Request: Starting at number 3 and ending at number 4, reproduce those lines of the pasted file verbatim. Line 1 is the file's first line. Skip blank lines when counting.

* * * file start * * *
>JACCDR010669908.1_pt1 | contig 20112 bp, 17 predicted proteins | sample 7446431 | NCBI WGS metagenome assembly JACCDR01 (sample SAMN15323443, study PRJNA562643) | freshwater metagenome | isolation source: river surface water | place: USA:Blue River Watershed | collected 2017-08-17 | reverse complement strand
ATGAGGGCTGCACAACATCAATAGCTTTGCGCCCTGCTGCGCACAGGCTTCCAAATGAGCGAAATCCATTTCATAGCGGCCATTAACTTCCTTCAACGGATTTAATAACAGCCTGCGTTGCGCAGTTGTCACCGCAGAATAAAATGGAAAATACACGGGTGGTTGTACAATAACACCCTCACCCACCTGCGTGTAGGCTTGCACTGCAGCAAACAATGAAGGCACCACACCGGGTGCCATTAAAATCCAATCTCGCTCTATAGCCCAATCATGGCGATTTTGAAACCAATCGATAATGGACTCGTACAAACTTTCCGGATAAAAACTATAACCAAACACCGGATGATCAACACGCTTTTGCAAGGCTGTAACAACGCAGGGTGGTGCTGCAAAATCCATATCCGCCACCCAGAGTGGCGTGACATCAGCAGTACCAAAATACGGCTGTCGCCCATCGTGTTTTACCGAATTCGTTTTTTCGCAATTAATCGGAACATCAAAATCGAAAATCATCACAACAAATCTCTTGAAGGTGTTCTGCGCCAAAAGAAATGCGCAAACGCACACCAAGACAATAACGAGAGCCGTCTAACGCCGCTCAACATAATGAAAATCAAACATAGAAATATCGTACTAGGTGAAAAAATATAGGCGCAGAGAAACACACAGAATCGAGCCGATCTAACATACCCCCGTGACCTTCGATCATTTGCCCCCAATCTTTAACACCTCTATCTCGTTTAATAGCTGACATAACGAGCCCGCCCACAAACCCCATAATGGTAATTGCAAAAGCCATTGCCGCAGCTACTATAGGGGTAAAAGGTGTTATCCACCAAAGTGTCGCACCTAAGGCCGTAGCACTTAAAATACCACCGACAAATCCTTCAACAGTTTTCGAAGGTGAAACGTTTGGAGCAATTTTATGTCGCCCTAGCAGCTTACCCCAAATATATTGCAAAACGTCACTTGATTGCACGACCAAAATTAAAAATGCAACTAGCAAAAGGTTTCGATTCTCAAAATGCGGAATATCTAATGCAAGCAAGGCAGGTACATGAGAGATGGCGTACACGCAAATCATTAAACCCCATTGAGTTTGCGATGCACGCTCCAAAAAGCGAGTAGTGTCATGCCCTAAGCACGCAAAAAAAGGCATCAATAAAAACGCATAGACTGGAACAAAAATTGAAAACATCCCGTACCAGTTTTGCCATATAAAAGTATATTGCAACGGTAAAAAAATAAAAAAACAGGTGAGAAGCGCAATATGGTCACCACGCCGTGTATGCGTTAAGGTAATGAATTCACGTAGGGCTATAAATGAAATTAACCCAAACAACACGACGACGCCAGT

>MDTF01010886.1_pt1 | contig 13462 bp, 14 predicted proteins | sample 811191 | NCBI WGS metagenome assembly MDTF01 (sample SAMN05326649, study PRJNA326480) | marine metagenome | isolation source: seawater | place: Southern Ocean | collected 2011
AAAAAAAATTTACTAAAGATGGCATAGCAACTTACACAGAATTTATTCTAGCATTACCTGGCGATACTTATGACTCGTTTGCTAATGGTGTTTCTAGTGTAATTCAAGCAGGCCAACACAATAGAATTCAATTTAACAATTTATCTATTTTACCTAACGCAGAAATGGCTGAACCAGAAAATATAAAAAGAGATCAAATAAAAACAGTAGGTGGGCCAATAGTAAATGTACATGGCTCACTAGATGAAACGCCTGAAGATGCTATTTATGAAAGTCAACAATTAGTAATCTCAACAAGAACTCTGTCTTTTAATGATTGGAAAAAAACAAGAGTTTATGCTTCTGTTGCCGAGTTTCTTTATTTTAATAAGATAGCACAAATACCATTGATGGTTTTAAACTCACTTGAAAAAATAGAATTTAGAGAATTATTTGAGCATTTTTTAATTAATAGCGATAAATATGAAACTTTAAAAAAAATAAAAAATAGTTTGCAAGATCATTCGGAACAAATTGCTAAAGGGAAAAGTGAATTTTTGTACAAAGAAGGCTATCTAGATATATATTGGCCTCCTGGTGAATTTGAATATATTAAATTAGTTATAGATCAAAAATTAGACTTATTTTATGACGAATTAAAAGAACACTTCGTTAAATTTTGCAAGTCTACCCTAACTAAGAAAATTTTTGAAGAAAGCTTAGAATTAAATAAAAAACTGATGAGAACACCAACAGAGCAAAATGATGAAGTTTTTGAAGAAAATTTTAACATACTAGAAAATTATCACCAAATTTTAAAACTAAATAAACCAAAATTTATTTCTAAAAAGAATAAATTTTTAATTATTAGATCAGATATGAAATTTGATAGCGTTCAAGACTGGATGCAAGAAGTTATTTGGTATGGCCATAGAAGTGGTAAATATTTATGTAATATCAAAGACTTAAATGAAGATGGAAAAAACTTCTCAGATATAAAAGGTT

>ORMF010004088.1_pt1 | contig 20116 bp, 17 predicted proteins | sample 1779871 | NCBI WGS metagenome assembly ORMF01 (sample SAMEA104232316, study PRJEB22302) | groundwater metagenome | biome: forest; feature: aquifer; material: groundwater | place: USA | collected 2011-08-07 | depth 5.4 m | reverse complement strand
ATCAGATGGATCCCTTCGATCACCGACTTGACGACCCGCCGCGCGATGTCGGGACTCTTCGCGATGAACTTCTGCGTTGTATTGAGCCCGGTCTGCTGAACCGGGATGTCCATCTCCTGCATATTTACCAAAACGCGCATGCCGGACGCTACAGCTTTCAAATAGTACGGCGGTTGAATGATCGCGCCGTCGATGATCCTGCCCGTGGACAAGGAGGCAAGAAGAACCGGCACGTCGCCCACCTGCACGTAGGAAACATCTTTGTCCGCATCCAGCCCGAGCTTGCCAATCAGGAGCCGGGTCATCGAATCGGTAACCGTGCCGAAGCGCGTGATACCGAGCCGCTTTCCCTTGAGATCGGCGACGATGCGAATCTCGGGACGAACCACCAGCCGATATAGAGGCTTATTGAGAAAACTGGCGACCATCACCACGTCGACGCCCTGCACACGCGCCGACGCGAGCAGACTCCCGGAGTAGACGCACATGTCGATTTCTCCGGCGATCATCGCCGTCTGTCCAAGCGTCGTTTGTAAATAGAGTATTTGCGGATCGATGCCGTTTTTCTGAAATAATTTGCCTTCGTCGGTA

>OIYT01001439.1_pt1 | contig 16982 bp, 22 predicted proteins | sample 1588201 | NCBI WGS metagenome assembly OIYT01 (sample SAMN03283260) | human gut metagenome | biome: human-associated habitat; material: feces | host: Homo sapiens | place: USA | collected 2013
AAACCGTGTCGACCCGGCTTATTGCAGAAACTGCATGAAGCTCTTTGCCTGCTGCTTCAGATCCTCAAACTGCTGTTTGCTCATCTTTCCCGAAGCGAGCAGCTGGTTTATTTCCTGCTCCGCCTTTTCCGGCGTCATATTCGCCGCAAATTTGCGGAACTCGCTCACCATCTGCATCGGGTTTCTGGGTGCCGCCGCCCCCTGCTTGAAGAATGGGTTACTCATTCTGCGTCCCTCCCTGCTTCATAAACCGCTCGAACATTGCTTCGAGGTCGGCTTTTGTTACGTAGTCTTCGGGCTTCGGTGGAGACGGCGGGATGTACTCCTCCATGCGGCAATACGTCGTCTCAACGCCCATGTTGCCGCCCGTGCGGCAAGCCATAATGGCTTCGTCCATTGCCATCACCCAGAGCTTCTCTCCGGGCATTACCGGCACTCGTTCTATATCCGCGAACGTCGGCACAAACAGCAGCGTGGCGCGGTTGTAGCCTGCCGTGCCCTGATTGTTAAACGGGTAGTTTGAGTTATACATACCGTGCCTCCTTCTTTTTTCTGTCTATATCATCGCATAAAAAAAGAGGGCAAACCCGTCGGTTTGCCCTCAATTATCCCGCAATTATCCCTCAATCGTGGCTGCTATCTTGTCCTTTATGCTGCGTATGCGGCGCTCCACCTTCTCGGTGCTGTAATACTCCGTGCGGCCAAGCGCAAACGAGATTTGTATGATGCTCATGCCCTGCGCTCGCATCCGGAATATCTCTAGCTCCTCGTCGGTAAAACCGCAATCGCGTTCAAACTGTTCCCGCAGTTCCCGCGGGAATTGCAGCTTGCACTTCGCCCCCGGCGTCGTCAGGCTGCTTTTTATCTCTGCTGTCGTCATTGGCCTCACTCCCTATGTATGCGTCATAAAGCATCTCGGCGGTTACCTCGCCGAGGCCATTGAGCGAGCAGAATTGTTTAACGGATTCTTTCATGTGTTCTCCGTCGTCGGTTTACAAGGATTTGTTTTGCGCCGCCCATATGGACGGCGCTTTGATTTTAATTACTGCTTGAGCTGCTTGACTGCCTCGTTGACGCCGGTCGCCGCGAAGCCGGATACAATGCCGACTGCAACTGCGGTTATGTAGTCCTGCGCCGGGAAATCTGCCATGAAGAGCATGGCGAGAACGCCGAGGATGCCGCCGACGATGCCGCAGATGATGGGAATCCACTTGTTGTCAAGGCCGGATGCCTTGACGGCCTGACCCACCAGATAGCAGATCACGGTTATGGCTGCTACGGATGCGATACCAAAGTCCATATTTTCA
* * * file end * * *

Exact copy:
>MDTF01010886.1_pt1 | contig 13462 bp, 14 predicted proteins | sample 811191 | NCBI WGS metagenome assembly MDTF01 (sample SAMN05326649, study PRJNA326480) | marine metagenome | isolation source: seawater | place: Southern Ocean | collected 2011
AAAAAAAATTTACTAAAGATGGCATAGCAACTTACACAGAATTTATTCTAGCATTACCTGGCGATACTTATGACTCGTTTGCTAATGGTGTTTCTAGTGTAATTCAAGCAGGCCAACACAATAGAATTCAATTTAACAATTTATCTATTTTACCTAACGCAGAAATGGCTGAACCAGAAAATATAAAAAGAGATCAAATAAAAACAGTAGGTGGGCCAATAGTAAATGTACATGGCTCACTAGATGAAACGCCTGAAGATGCTATTTATGAAAGTCAACAATTAGTAATCTCAACAAGAACTCTGTCTTTTAATGATTGGAAAAAAACAAGAGTTTATGCTTCTGTTGCCGAGTTTCTTTATTTTAATAAGATAGCACAAATACCATTGATGGTTTTAAACTCACTTGAAAAAATAGAATTTAGAGAATTATTTGAGCATTTTTTAATTAATAGCGATAAATATGAAACTTTAAAAAAAATAAAAAATAGTTTGCAAGATCATTCGGAACAAATTGCTAAAGGGAAAAGTGAATTTTTGTACAAAGAAGGCTATCTAGATATATATTGGCCTCCTGGTGAATTTGAATATATTAAATTAGTTATAGATCAAAAATTAGACTTATTTTATGACGAATTAAAAGAACACTTCGTTAAATTTTGCAAGTCTACCCTAACTAAGAAAATTTTTGAAGAAAGCTTAGAATTAAATAAAAAACTGATGAGAACACCAACAGAGCAAAATGATGAAGTTTTTGAAGAAAATTTTAACATACTAGAAAATTATCACCAAATTTTAAAACTAAATAAACCAAAATTTATTTCTAAAAAGAATAAATTTTTAATTATTAGATCAGATATGAAATTTGATAGCGTTCAAGACTGGATGCAAGAAGTTATTTGGTATGGCCATAGAAGTGGTAAATATTTATGTAATATCAAAGACTTAAATGAAGATGGAAAAAACTTCTCAGATATAAAAGGTT